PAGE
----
Microsoft

As you may be aware, Microsoft announced the general availability of the Azure-connected Hyper-Converged Infrastructure, Azure Stack HCI. Previously Azure Stack HCI was built off Windows Server which is a great general-purpose operating system that allows you to run your virtualized workloads. The new and improved Azure Stack HCI OS however is a purpose-built, cloud-connected infrastructure, intended to run your Azure Stack HCI workloads in the modern data center (for more information, start here, then go here, then see what’s coming next over here).

 

Azure Stack HCI is a subscription service that, like Office 365 or Windows 10, continually get free updates. The next update available to Azure Stack HCI subscribers will be 21H2 which is in preview right now! With this update comes a new feature called Network ATC, which simplifies the deployment and management of networking on your HCI hosts.

 

If you’ve deployed Azure Stack HCI previously, you know that network deployment can pose a significant challenge. You might be asking yourself:

  • How do I configure or optimize my adapter?
  • Did I configure the virtual switch, VMMQ, RDMA, etc. correctly?
  • Are all nodes in the cluster the same?
  • Are we following the best practice deployment models?
  • (And if something goes wrong) What changed!?

So, what does Network ATC actually set out to solve? Network ATC can help:

  • Reduce host networking deployment time, complexity, and errors
  • Deploy the latest Microsoft validated and supported best practices
  • Ensure configuration consistency across the cluster
  • Eliminate configuration drift

Network ATC does this through some new concepts, namely “intent-based” deployment. If you tell Network ATC how you want to use an adapter, it will translate, deploy, and manage the needed configuration across all nodes in the cluster. For more details, please see our Network ATC preview documentation.

 

Let’s take a quick look at Network ATC in action. In this video, we deploy the host networking configuration across an 8-node cluster, each with two physical adapters (16 total) – with a single command. By the end, these two physical adapters are ready to run Storage Spaces Direct (storage intent) and provide the compute infrastructure (compute intent) needed run your virtual machines all in under 5 minutes.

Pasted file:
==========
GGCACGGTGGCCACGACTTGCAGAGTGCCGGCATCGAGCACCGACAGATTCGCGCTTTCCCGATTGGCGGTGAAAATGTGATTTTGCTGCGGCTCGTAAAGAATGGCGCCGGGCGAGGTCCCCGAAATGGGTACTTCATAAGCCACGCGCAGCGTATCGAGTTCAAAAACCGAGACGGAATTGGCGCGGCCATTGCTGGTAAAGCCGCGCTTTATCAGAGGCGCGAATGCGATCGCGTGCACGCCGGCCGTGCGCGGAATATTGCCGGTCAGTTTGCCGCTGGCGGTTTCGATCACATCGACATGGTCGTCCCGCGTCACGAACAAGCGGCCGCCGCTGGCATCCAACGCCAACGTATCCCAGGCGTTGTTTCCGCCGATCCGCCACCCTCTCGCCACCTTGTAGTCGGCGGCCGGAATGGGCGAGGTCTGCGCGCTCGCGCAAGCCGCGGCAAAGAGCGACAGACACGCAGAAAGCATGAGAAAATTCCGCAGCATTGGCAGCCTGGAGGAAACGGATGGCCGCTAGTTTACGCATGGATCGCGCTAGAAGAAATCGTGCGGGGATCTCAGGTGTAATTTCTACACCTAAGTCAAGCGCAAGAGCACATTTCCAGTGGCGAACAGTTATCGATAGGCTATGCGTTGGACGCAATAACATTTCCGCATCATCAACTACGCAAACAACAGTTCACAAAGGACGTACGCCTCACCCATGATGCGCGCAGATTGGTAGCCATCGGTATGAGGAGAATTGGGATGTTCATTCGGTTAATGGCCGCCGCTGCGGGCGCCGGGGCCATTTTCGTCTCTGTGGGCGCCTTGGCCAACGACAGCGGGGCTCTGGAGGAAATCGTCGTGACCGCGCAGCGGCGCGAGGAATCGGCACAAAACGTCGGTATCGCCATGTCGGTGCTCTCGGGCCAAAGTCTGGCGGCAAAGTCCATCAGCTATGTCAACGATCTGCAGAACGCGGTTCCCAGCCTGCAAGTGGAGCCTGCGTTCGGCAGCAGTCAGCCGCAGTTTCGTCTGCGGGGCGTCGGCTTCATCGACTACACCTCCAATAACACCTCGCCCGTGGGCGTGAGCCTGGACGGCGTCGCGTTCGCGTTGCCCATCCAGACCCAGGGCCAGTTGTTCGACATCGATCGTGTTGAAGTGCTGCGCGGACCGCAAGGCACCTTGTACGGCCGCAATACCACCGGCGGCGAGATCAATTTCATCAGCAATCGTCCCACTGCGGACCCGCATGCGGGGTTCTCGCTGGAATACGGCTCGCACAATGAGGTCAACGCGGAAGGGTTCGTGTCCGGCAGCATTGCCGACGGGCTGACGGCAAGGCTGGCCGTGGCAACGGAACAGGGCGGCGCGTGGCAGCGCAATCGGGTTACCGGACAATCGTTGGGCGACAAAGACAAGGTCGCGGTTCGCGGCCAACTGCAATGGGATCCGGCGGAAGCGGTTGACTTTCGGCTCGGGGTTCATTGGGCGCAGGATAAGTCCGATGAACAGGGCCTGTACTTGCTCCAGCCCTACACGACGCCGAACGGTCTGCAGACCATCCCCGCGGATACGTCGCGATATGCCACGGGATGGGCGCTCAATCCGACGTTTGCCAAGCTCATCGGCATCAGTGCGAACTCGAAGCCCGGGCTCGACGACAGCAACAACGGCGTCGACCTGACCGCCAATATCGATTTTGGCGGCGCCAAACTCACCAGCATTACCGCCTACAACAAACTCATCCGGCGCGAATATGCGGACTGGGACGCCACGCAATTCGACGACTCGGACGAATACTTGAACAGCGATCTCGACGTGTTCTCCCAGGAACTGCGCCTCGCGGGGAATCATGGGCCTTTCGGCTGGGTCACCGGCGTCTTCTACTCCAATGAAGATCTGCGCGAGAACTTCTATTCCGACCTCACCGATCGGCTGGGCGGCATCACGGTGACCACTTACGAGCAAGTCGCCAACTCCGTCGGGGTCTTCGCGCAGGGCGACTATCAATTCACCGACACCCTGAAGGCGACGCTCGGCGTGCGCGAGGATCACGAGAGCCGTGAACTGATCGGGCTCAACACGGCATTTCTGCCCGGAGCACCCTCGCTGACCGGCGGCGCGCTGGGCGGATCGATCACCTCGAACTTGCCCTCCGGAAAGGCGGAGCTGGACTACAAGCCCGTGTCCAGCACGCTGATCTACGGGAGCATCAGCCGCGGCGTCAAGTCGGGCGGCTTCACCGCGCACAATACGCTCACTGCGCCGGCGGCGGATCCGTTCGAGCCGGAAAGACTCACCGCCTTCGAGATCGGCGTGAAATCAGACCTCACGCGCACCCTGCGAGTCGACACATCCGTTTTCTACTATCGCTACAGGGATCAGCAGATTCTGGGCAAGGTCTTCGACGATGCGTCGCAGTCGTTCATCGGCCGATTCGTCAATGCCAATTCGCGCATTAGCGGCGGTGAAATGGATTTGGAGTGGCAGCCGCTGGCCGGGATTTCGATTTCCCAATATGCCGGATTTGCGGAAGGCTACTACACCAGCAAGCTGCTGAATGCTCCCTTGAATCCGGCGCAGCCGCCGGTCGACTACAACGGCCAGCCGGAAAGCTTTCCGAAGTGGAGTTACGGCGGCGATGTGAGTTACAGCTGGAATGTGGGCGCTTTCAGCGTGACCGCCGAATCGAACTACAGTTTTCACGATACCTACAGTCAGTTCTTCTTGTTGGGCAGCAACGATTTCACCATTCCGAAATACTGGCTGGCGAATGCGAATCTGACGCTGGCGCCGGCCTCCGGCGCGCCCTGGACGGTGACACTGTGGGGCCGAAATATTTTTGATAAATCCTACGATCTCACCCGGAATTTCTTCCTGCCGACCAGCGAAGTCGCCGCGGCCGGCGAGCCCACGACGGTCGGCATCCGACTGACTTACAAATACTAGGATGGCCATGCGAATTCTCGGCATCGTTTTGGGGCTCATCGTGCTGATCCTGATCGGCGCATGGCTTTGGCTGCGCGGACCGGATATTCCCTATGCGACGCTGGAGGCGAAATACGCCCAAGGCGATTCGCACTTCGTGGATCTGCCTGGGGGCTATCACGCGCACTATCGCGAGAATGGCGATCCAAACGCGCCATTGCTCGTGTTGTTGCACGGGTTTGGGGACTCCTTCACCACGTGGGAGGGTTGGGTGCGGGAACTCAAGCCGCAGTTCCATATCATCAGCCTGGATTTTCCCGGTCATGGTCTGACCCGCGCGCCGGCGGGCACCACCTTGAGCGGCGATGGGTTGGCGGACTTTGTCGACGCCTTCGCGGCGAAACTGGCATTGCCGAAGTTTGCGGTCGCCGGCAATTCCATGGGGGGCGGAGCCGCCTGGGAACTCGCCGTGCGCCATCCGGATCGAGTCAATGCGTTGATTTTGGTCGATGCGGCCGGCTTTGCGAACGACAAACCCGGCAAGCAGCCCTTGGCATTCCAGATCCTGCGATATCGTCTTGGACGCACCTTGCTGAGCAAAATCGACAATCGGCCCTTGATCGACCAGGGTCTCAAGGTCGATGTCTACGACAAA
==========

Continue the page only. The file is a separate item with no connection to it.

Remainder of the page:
One of the greatest benefits of Network ATC is that it remediates configuration drift. Have you ever wondered “who changed that?” or said, “we must have missed this node.” You’ll never worry about this again with Network ATC at the helm. Expanding the cluster to add new nodes? Just install the service on the new node, join the cluster and rest assured that in a few minutes, the expected configuration will be deployed.

 

As you can see, Network ATC greatly reduces the deployment time, complexity, and errors with host networking for Azure Stack HCI as it manages the lifecycle of the cluster. Whether you’re building out a new cluster, expanding the cluster, or just want the peace-of-mind that the network configuration is in steady-state, Network ATC can make this a breeze.

 

Please take a look at our preview documentation, give Network ATC a try, and as always, let us know what you think! Next, enjoy your newfound free time now that Network ATC is managing the host networking!

 

Thanks for reading

Dan “Network ATC helps me sleep at night” Cuomo

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